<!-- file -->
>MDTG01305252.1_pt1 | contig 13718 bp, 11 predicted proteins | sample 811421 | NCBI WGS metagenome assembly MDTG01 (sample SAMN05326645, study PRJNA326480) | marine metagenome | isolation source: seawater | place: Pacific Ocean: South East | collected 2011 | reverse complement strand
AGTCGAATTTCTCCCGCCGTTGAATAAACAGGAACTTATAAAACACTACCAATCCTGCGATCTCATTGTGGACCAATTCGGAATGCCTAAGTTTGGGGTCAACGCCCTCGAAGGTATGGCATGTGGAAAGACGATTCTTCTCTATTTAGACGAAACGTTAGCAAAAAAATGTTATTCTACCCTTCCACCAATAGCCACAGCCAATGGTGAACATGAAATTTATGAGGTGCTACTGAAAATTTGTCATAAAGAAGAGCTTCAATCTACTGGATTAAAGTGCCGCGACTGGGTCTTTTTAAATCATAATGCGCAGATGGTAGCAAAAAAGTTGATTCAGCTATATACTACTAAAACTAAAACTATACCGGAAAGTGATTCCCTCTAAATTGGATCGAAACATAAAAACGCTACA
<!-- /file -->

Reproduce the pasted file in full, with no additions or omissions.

>MDTG01305252.1_pt1 | contig 13718 bp, 11 predicted proteins | sample 811421 | NCBI WGS metagenome assembly MDTG01 (sample SAMN05326645, study PRJNA326480) | marine metagenome | isolation source: seawater | place: Pacific Ocean: South East | collected 2011 | reverse complement strand
AGTCGAATTTCTCCCGCCGTTGAATAAACAGGAACTTATAAAACACTACCAATCCTGCGATCTCATTGTGGACCAATTCGGAATGCCTAAGTTTGGGGTCAACGCCCTCGAAGGTATGGCATGTGGAAAGACGATTCTTCTCTATTTAGACGAAACGTTAGCAAAAAAATGTTATTCTACCCTTCCACCAATAGCCACAGCCAATGGTGAACATGAAATTTATGAGGTGCTACTGAAAATTTGTCATAAAGAAGAGCTTCAATCTACTGGATTAAAGTGCCGCGACTGGGTCTTTTTAAATCATAATGCGCAGATGGTAGCAAAAAAGTTGATTCAGCTATATACTACTAAAACTAAAACTATACCGGAAAGTGATTCCCTCTAAATTGGATCGAAACATAAAAACGCTACA